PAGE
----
Saturday, January 21, 2006

Jacobson vs Dawkins vs Religion

Howard Jacobson’s on fine form today gently rubbishing Professor Richard Dawkins and, especially, his recent programmes about atheism on Channel 4. Writing in the Independent*, Mr Jacobson puts into words rather better than I could many of the misgivings I had about these two programmes entitled ‘The Root of All Evil’. “Professor Richard Dawkins, in his role as evangelist of disbelief, offering a walk-on part to every crackpot who ever took the name of God in vain” isn’t bad for starters but I’m not sure he’s correct to assert that “Nothing returns one quicker to God than the sight of a scientist with no imagination, no vocabulary, no sympathy, no comprehension of metaphor, and no wit, looking soulless and forlorn amid the wonders of nature.”

Jonathan Miller's ‘Brief History of Disbelief’ series on BBC4 which was later repeated on BBC2 and the associated ‘Atheism Tapes’ (unhappily not repeated) presented the case far more powerfully than The Root of Evil. With quiet rational debate and a wealth of historical research it was far superior to the hysteria that spoilt so much of Dawkins’s programmes.

I can’t agree with Jacobson when he writes that Dawkins’s argument was “that what you cannot scientifically prove cannot be”. On the contrary one of the best aspects of the programme was the emphasis on the uncertainty which pervades all scientific investigation and its superiority over blind faith. But he’s right to criticise the choice of obvious extremists for most of the interviews. I’d have liked to have heard much more of the conversation Dawkins had with the Bishop of Oxford and far less of the ranting clerics.

Jacobson neatly illustrates what was wrong by pointing out that you wouldn’t be playing fair if you made a programme attacking atheism and used Stalin or Pol Pot to support your argument. Fundamentalists, wherever they lurk, are dangerous.

There’re a couple of letters on the topic also in the Indy under the title “Unscientific theories about religion”. I especially liked this paragraph: “I am not claiming this as an argument in favour of religious belief, but I think it's fairly strong evidence that religious bigotry is only a symptom of a more general human tendency towards tribal violence: get rid of religion and people will simply kill one another over socio-economic theories, or nationality, or race, or culture, or, failing all else, football. They do all of that already.” in the one from Gillian Ball.

* unless you subscribe to their portfolio service, you’ll have to pay to read all but the first couple of paragraphs. But Howard Jacobson is the principle reason I shell out GBP1.30 on Saturdays. Others are (in the magazine): the Weasel, Debora Ross and Will Self.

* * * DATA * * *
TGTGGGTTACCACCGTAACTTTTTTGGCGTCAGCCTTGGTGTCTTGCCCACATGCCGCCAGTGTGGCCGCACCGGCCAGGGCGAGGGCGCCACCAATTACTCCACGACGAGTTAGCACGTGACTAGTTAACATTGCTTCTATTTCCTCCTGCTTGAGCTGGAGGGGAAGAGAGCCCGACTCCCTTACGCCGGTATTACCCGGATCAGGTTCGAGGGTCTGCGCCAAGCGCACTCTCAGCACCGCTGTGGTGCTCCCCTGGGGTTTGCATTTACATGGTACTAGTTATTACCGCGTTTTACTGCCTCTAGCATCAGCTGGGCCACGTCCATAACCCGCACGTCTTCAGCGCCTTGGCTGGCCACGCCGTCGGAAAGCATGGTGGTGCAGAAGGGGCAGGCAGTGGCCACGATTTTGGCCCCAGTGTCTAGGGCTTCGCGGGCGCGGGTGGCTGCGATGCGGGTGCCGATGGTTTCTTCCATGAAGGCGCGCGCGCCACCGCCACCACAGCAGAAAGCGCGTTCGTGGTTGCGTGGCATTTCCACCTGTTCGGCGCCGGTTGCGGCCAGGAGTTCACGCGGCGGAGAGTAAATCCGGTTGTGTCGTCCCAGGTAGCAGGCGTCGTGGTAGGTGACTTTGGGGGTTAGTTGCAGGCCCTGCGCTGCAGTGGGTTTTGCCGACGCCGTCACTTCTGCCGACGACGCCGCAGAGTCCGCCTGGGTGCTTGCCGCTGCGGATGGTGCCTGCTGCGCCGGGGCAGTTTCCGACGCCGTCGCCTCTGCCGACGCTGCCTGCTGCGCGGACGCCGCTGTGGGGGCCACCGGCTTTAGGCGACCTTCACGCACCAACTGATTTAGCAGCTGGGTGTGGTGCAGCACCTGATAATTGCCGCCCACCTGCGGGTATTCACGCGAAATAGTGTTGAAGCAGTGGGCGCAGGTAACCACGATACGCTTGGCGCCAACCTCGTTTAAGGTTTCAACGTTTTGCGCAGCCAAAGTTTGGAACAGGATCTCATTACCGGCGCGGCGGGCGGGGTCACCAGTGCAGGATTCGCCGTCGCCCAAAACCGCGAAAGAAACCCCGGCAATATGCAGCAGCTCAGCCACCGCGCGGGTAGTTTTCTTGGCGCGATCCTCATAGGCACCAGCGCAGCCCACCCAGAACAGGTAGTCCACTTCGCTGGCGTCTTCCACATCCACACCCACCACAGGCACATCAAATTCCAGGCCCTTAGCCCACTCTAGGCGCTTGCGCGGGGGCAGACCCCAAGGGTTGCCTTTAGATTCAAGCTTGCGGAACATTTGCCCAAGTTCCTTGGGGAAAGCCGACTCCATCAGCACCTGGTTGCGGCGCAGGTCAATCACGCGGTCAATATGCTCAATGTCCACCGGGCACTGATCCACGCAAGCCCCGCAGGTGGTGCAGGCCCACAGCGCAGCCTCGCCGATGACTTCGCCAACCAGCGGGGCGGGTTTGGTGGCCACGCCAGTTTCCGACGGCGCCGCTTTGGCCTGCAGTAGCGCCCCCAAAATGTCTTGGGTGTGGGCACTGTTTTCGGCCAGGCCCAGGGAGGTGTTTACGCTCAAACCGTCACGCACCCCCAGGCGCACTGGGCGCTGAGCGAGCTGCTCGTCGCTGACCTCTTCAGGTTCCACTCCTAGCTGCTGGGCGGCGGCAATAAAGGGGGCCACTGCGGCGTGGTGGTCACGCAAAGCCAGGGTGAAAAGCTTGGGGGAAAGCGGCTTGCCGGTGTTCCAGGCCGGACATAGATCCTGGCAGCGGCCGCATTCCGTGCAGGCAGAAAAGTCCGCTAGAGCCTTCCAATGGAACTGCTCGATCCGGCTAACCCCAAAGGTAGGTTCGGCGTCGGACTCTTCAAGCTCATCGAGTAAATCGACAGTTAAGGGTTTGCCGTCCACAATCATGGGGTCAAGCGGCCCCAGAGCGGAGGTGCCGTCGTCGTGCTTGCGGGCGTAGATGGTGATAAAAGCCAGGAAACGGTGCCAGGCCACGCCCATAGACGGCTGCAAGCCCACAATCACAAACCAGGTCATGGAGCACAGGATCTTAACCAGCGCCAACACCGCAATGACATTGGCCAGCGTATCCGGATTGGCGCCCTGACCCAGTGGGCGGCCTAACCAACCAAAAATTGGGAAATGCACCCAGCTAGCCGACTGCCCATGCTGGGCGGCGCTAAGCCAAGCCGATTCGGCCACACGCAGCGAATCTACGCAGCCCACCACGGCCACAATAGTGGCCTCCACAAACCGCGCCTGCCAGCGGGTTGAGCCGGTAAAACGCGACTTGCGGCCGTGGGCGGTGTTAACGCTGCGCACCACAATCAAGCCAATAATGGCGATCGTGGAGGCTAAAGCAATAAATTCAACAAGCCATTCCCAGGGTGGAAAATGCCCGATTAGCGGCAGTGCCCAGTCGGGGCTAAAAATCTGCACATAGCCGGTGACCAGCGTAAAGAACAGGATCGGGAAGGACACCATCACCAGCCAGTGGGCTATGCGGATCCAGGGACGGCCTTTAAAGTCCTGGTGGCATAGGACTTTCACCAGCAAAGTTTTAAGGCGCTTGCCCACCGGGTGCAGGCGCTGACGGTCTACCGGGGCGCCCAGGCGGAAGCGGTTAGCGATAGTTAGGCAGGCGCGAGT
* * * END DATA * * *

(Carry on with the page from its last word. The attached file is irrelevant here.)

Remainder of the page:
At 18:20, Blogger Gert said...

Good post.

I don't agree that Dawkins was wrong in parading a few religious fundamentalists. Which are more representative of religion? Those who've put more water in their wine like the Bishop of Oxford or those who interpret their faith uncompromisingly?

The fact the we feel more sympathetic towards the former doesn't change anything to the fact that dogmatic thinking (religious or other) exists and is very ugly and rather widespread.

At 21:23, Blogger Hughes Views said...


I agree that he needed a few religious fundamentalists my gripe is he had too many. This allows followers of the Bishop off the hook. Had he continue the discussion with said Bish, which I thought Dawkins was having the better of, he might have got him on the ropes (if that's not too aggressive an analogy)

At 12:36, Blogger Neil Harding said...

AC Grayling argues in his book 'the meaning of things', that liberal Christians like the Bishop of Oxford and Bishop of Edinburgh (who wrote 'godless morality' and has liberal views on sex, homosexuals, drugs and abortion), are 'trimmer[s] to adapt the church to modern times...that religion has to be reinvented practically out of recognition to stay alive'.

How reasonable is their position, and are not the fundamentalists more representative of the real religious aganda?

At 12:46, Anonymous Jenni said...

There's a piece in today's Times Higher Educational Supplement (online here but you have to subscribe) criticising Dawkin's scientific method that seemed quite interesting from what I read of it!

At 14:50, Anonymous Anonymous said...

God save us all from religion!


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